The European Club Association is bad for national leagues, says La Liga president

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La Liga president Javier Tebas said the European Club Association did not represent the best interests of domestic leagues as it helped launch a union that will aim to “give a voice” to more than 1,000 clubs across the continent.

Representatives of five English clubs – Aston Villa, Brighton, Brentford, Crystal Palace and Watford – traveled to Brussels on Monday for an event to mark the establishment of the European Clubs Union, in which clubs from 25 countries have expressed interest in joining. stick.

The UEC’s founders, including former Blackburn and Republic of Ireland midfielder turned lawyer Gareth Farrelly, have said it intends to provide small or medium-sized clubs that don’t regularly qualify for Europe the opportunity to have a say on decisions that could affect their domestic leagues, such as the expansion of the Champions League from the 2024-25 season.

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Currently only clubs that qualify for UEFA club competitions are invited to join the ECA and only 109 of the most successful are allowed to vote on important issues. Tebas accused the ECA – led by Paris Saint-Germain president Nasser al-Khelaifi since 2019 – of “deconstructing” European football, but denied rumors that it would take over the presidency of the UEC as a direct rival.

“I’m sick of hearing that ECA represents European clubs,” he said. “It represents the elite clubs in Europe. We try to defend solidarity, but it’s not just the 10% discount on clubs. They must all be. Is the ECA open? Not to vote and not to make decisions. Which is what is really needed.

“European football is gradually deconstructing. The superalloy wanted to deconstruct it very quickly but there are others, in this particular case I think it’s the ECA. If we don’t get a reaction from these other clubs, it will be a disaster for the domestic leagues.”

While it is clear that none of the English clubs in Brussels have pledged to join the new union, Palace chairman Steve Parish told the conference that the club was open to the idea because “we don’t feel represented anywhere at a European ”.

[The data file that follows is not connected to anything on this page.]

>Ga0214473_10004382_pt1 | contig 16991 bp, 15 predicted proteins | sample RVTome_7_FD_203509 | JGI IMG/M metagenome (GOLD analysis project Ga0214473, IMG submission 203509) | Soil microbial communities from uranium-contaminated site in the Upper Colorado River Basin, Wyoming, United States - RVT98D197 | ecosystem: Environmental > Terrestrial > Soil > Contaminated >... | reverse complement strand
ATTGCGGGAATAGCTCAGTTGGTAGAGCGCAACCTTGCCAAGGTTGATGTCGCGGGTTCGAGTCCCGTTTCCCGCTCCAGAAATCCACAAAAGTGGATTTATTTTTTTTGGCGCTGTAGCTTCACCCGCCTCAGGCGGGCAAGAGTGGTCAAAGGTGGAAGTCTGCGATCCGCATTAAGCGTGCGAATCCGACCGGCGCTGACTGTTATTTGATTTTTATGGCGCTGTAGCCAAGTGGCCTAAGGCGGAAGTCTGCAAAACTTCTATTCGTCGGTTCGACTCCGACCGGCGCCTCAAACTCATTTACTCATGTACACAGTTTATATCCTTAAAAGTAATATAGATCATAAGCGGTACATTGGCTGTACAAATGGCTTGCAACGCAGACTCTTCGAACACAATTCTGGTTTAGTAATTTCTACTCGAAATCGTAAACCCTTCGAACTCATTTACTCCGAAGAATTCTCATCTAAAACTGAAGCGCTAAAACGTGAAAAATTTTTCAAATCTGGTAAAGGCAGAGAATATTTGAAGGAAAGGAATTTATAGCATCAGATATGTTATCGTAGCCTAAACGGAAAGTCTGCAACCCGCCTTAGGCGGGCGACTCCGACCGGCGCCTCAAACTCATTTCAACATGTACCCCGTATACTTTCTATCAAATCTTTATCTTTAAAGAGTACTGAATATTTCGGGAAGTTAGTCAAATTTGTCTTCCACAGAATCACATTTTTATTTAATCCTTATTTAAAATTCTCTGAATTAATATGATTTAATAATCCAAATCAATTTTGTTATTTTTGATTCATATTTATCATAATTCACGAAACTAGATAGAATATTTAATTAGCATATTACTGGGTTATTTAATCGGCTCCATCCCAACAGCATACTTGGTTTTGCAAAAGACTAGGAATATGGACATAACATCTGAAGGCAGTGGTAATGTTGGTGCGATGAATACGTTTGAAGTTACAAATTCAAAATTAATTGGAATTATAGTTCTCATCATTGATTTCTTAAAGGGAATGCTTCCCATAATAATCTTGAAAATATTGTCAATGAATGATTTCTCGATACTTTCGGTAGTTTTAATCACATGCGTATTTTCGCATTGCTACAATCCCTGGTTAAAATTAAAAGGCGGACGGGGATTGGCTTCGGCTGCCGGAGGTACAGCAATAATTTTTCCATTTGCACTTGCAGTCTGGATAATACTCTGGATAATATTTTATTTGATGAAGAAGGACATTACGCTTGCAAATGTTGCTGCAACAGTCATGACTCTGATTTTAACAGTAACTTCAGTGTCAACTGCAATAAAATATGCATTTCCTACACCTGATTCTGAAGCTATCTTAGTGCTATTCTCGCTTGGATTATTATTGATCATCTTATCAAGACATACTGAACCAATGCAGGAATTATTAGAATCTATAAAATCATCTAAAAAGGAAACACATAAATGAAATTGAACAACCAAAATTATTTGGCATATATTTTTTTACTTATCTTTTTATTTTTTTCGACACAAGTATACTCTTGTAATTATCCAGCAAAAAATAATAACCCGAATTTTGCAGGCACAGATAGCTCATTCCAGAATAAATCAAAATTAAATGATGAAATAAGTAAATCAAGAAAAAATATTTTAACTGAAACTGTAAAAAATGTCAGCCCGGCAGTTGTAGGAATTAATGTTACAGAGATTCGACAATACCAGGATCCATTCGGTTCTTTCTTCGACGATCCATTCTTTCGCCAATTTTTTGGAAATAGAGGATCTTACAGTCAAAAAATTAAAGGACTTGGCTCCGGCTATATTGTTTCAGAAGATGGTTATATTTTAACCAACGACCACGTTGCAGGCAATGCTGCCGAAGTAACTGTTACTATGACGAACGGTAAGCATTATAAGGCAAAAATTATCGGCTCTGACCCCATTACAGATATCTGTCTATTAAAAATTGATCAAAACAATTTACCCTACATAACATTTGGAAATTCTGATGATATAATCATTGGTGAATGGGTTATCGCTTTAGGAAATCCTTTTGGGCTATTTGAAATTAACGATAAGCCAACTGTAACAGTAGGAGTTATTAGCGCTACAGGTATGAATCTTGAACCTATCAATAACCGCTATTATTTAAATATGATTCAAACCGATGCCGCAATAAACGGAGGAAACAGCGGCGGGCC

He said: “We always see good stories, but there seems to be an attempt to purge those stories. It seems that every aspiration is deprecated, belittled. They love this term ‘little club’ but I think we need to stop using it for ourselves. I don’t consider myself a small club, I consider myself a club that is trying to aspire to enter Europe and win. I don’t know all the answers, but I think we need a different voice.”

Organizers had expected only a handful of clubs to attend their inaugural event and said they had to organize a bigger venue to accommodate everyone. “We are here to provide a counterweight to the influence the leading clubs have through the ECA over the regulation of European football,” said Katarina Pijetlovic, a lawyer who founded the union last year. “Most of the problems facing small and medium-sized clubs stem from the governance structure in which they have no voice.

“This is precisely why there is such a huge gap between the best and the rest. We want to close the gap: only 8% of clubs are represented by the ECA in the governance of European football. The UEC wants to represent the remaining over 1,400 clubs that are not.”

Last month Khelaifi was dismissive when asked about the prospect of setting up an association of rival clubs. “I just heard about it. Am I the next A22?” He said referring to the promoters of the European Super League proposal.

“The ECA is the only representative body of clubs in Europe, recognized by FIFA, UEFA and all other stakeholders. We advocate for everyone at ECA, building solidarity for members of all sizes, but also for non-members and even clubs outside Europe. It is very important to respect the pyramid. Anyone who joins another unrepresentative start-up should question their legitimacy.”

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